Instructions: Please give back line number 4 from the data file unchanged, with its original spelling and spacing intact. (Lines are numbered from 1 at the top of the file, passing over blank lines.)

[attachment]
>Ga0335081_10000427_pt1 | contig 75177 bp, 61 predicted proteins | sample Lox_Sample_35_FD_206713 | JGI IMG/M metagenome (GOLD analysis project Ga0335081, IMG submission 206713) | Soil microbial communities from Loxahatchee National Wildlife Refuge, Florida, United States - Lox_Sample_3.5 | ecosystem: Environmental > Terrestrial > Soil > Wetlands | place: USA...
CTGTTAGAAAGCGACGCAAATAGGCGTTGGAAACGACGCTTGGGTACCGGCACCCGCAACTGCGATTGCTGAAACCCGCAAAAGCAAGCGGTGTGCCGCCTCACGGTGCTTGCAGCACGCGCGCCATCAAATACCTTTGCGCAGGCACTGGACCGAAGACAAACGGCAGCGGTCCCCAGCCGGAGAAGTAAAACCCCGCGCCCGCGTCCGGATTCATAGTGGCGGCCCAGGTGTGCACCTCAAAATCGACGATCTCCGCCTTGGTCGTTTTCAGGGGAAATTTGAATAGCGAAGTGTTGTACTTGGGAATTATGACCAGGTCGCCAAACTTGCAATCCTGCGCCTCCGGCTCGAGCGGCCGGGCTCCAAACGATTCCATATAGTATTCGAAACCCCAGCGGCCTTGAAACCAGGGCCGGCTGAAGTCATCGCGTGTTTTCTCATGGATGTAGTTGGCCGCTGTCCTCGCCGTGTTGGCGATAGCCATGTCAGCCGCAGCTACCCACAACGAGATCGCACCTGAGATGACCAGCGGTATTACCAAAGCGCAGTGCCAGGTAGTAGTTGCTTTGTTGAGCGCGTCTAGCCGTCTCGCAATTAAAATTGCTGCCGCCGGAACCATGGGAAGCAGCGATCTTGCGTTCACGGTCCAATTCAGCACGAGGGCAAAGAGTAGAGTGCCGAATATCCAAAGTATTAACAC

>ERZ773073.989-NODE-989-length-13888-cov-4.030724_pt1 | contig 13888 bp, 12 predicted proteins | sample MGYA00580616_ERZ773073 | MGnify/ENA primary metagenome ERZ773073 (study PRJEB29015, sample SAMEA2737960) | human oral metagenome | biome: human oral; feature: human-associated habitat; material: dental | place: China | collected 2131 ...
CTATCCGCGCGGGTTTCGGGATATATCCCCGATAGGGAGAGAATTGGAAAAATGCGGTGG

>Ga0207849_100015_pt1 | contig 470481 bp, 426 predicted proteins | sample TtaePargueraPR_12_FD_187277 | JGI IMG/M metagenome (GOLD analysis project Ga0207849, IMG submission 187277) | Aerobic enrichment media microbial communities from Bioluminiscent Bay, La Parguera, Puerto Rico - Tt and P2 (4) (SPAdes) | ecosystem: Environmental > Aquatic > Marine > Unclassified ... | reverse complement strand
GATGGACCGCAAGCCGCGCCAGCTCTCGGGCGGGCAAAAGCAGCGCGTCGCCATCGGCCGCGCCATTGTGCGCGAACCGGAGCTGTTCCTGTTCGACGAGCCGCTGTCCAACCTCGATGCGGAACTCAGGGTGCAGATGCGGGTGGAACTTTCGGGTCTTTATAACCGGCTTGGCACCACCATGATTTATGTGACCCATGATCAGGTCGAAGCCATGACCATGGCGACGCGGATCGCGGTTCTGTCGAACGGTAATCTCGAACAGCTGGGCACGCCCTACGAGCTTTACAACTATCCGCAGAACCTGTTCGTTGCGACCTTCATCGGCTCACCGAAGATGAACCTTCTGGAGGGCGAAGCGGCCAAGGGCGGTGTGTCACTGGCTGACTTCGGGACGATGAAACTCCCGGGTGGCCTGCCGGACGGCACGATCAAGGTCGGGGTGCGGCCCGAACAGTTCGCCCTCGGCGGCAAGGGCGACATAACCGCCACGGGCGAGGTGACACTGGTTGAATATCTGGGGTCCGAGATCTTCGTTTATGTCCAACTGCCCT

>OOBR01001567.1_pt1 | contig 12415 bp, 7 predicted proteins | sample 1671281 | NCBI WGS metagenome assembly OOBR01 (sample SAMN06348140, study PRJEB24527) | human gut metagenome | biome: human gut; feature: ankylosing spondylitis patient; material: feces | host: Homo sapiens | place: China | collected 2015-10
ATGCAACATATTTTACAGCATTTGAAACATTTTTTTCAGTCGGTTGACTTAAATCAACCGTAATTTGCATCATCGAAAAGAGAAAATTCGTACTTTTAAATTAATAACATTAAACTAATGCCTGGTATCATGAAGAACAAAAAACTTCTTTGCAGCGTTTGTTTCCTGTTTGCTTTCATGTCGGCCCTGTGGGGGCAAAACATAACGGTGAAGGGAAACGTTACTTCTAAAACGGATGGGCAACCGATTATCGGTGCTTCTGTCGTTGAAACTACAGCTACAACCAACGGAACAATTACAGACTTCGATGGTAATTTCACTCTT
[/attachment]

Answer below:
CTATCCGCGCGGGTTTCGGGATATATCCCCGATAGGGAGAGAATTGGAAAAATGCGGTGG